5. Vitamin D overdose is possible and becoming more common, doctors warn

Interesting Engineering’s top 10 health articles in 2022
A person holding a bunch of vitamin D pills.

Vitamin D toxicity is a formerly known severe condition that occurs when excessive amounts of vitamin D are taken via supplements. It is caused by supplements only, not by diet or sun exposure, since the body cannot regulate the amount of vitamin D that is taken by supplements.

In a new case report published on July 6, doctors pointed out this problem after treating a hospitalized patient for excessive vitamin D intake. So, 2022 also taught us not to take vitamin D supplements irresponsibly. We should always take them in safe amounts and safe combinations.

4. A hidden immune feature may have spared unvaccinated people from COVID-19 infections

A team of researchers from the University of Gothenburg has just taken another step toward understanding how the immune system develops resistance against COVID-19.

Researchers investigated 156 employees who were not vaccinated against COVID-19 from five primary care health facilities. They eventually identified IgA (immunoglobulin A) in the respiratory tracts of several of those who didn't catch COVID-19, which could mean they had an antidote in their immune systems all this time.

3. A 'stealth' variant of Omicron is taking over COVID-19 infections

Another story about the discovery of a brand new COVID-19 variant reports that the recently-discovered substrain called 'Stealth Omicron' is even more transmissible than Omicron.

"The U.K. Health Security Agency has so far detected 426 cases of the "Stealth Omicron," the Independent reported, and has categorized it as a "variant under investigation" after it has been detected in over 40 countries, so far, including India, Sweden, Norway, Singapore to list a few," reads the story.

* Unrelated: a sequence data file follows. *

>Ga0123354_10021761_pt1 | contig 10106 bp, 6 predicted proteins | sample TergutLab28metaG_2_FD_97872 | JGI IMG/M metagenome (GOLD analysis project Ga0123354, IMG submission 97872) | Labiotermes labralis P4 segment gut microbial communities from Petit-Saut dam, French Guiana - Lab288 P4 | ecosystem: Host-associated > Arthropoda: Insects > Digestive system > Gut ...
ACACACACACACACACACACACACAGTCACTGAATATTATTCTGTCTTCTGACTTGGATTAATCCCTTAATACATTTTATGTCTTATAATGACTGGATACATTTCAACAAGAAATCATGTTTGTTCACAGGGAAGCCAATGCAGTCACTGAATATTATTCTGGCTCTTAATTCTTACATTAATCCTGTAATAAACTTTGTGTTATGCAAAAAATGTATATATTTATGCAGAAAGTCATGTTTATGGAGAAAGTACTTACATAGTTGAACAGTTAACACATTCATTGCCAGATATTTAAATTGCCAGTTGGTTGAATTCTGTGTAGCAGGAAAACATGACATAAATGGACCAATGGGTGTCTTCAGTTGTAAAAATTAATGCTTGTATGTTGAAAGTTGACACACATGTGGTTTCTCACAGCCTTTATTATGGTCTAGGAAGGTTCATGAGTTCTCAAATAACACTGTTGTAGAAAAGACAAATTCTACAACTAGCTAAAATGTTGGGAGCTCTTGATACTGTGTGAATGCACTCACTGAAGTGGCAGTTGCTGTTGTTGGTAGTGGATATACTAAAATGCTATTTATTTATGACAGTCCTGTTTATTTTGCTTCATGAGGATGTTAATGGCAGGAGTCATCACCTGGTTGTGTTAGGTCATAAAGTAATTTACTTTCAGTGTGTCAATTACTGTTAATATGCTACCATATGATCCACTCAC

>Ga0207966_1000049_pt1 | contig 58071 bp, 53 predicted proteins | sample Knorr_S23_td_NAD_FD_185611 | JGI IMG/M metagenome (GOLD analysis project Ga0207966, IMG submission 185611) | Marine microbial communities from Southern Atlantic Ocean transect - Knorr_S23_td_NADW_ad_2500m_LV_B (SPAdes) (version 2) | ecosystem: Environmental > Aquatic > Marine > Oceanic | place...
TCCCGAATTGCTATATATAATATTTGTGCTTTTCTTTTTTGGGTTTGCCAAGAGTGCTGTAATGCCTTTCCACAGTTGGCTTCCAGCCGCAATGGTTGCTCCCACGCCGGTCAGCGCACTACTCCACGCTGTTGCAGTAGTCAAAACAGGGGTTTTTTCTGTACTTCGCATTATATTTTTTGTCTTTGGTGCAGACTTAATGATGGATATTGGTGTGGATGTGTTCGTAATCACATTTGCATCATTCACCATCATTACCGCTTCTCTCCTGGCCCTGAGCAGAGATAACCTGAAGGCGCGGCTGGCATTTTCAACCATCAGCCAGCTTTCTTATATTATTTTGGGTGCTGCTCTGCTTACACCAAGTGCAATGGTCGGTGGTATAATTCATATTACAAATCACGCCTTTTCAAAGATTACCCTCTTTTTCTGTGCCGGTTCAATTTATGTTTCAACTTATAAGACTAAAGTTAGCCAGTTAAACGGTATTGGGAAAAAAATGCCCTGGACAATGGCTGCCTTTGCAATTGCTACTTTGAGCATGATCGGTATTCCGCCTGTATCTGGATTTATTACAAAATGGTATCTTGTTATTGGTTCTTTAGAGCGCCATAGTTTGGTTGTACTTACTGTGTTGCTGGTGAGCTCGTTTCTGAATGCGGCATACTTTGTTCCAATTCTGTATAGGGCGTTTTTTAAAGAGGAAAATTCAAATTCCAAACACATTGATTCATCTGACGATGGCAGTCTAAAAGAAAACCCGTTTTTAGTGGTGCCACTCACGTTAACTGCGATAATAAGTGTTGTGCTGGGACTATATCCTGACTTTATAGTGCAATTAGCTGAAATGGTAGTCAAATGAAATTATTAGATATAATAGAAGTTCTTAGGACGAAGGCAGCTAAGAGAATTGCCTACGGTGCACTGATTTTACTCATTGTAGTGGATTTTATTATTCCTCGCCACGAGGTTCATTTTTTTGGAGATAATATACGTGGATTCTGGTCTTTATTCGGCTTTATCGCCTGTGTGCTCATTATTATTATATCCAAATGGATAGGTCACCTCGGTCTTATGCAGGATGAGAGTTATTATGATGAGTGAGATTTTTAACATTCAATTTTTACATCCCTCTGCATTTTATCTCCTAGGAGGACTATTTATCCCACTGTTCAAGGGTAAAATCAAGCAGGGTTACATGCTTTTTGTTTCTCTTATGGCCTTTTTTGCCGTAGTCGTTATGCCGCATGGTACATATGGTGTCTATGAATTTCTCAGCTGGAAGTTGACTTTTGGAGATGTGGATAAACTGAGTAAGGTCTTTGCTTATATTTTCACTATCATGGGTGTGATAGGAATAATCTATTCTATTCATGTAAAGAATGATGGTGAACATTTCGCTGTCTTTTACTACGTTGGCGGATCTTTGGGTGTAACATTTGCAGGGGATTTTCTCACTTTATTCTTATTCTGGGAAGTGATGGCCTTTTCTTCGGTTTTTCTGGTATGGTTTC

We hope that there'll be no more new variants in 2022 and that we will leave COVID-19 and its negative influences behind with the new year.

2. It's official. Smoking cannabis substantially alters the way you see

A team of researchers from the University of Granada (UGR) has found that smoking cannabis drastically alters vision, according to a study published in the journal Scientific Reports.

While a shockingly high number of cannabis users claimed to be able to see just fine, the new study has found the drug does the complete opposite by altering key visual functions like visual acuity, contrast sensitivity, the ability to focus, and more.

1. Scientists discovered a new molecule that kills even the deadliest cancer

Interesting Engineering’s top 10 health articles in 2022
Stock image of cancer cells under a microscope.

According to a study paper published on June 2, doctors at New York's Memorial Sloan Kettering Cancer Center conducted a small-scale trial on a tiny group of people with rectal cancer and observed that after giving the subjects a drug called dostarlimab for six months, every single one of their tumors disappeared.

That was your lot of top ten most-read stories of IE's health section compilation. As you can see, the effects of the COVID-19 pandemic, which started in 2020, were still perceivable in 2022. Apart from that, there were findings from a wide variety of fields that surprised us.

We wish 2023 to be full of new positive developments in medicine. There are still many diseases that lack a cure, and we rely on science to overcome them.